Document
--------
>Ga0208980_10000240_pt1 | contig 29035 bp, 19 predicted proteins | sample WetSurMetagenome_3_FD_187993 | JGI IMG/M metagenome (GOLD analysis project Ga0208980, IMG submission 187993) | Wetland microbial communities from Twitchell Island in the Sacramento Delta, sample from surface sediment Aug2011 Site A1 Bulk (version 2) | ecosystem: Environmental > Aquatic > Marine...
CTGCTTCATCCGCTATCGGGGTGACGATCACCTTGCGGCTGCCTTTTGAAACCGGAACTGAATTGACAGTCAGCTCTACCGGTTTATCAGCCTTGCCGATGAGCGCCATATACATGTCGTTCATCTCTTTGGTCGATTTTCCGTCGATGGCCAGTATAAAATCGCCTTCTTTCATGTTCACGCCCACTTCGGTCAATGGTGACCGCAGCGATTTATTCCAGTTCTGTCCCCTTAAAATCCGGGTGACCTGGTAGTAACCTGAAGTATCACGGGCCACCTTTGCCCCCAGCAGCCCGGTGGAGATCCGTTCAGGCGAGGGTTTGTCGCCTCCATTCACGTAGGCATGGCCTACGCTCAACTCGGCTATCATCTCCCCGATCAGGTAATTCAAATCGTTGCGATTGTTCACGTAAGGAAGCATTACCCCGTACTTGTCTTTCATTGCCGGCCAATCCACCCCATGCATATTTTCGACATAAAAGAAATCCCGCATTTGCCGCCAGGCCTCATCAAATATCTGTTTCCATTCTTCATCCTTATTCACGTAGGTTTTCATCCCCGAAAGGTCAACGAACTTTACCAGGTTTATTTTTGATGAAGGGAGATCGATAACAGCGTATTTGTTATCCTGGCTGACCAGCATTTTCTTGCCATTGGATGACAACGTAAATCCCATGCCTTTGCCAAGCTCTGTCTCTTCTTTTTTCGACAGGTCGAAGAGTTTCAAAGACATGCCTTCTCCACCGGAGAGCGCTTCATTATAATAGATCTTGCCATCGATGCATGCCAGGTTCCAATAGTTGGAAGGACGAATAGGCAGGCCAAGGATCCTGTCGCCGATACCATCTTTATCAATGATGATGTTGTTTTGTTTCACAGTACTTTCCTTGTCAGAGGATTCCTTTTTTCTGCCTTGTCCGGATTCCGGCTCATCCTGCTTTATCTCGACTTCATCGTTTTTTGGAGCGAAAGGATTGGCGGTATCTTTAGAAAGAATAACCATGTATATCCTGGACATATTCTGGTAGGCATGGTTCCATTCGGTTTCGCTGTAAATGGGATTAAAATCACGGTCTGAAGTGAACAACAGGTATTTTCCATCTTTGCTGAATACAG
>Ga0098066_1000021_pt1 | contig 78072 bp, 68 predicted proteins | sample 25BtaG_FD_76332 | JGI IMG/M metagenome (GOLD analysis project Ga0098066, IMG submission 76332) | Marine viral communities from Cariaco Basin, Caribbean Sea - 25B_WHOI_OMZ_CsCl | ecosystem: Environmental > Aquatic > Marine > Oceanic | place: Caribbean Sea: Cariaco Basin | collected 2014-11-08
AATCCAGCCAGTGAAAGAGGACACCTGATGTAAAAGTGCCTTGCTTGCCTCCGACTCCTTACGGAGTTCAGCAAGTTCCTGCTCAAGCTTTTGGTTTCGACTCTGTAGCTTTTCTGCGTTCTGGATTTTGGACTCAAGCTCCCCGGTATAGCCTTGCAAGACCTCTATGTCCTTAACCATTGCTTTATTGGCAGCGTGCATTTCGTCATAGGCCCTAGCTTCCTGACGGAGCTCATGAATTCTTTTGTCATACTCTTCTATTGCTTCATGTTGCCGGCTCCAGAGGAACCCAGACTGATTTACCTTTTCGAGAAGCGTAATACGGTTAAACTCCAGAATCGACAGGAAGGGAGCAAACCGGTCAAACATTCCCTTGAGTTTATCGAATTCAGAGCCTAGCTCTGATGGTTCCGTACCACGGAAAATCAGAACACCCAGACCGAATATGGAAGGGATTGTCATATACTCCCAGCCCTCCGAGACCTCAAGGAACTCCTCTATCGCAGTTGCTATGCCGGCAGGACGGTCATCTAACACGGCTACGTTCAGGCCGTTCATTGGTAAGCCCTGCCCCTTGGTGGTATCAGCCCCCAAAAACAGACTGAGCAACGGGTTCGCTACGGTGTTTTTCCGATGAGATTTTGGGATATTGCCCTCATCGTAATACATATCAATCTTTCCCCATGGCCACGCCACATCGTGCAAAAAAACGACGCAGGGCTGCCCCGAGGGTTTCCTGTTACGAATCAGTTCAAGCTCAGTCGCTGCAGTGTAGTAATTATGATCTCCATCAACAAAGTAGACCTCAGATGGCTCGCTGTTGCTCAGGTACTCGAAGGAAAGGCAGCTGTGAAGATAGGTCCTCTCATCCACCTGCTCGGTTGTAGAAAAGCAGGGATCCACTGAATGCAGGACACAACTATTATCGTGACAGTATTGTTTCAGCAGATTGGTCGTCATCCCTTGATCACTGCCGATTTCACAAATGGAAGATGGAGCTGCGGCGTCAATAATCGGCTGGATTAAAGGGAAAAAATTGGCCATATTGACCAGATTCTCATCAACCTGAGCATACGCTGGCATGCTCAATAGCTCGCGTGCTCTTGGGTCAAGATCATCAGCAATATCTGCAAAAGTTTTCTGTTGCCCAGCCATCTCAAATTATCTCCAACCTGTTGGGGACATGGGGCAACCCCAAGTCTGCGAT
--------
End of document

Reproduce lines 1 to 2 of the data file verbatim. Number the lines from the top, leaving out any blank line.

>Ga0208980_10000240_pt1 | contig 29035 bp, 19 predicted proteins | sample WetSurMetagenome_3_FD_187993 | JGI IMG/M metagenome (GOLD analysis project Ga0208980, IMG submission 187993) | Wetland microbial communities from Twitchell Island in the Sacramento Delta, sample from surface sediment Aug2011 Site A1 Bulk (version 2) | ecosystem: Environmental > Aquatic > Marine...
CTGCTTCATCCGCTATCGGGGTGACGATCACCTTGCGGCTGCCTTTTGAAACCGGAACTGAATTGACAGTCAGCTCTACCGGTTTATCAGCCTTGCCGATGAGCGCCATATACATGTCGTTCATCTCTTTGGTCGATTTTCCGTCGATGGCCAGTATAAAATCGCCTTCTTTCATGTTCACGCCCACTTCGGTCAATGGTGACCGCAGCGATTTATTCCAGTTCTGTCCCCTTAAAATCCGGGTGACCTGGTAGTAACCTGAAGTATCACGGGCCACCTTTGCCCCCAGCAGCCCGGTGGAGATCCGTTCAGGCGAGGGTTTGTCGCCTCCATTCACGTAGGCATGGCCTACGCTCAACTCGGCTATCATCTCCCCGATCAGGTAATTCAAATCGTTGCGATTGTTCACGTAAGGAAGCATTACCCCGTACTTGTCTTTCATTGCCGGCCAATCCACCCCATGCATATTTTCGACATAAAAGAAATCCCGCATTTGCCGCCAGGCCTCATCAAATATCTGTTTCCATTCTTCATCCTTATTCACGTAGGTTTTCATCCCCGAAAGGTCAACGAACTTTACCAGGTTTATTTTTGATGAAGGGAGATCGATAACAGCGTATTTGTTATCCTGGCTGACCAGCATTTTCTTGCCATTGGATGACAACGTAAATCCCATGCCTTTGCCAAGCTCTGTCTCTTCTTTTTTCGACAGGTCGAAGAGTTTCAAAGACATGCCTTCTCCACCGGAGAGCGCTTCATTATAATAGATCTTGCCATCGATGCATGCCAGGTTCCAATAGTTGGAAGGACGAATAGGCAGGCCAAGGATCCTGTCGCCGATACCATCTTTATCAATGATGATGTTGTTTTGTTTCACAGTACTTTCCTTGTCAGAGGATTCCTTTTTTCTGCCTTGTCCGGATTCCGGCTCATCCTGCTTTATCTCGACTTCATCGTTTTTTGGAGCGAAAGGATTGGCGGTATCTTTAGAAAGAATAACCATGTATATCCTGGACATATTCTGGTAGGCATGGTTCCATTCGGTTTCGCTGTAAATGGGATTAAAATCACGGTCTGAAGTGAACAACAGGTATTTTCCATCTTTGCTGAATACAG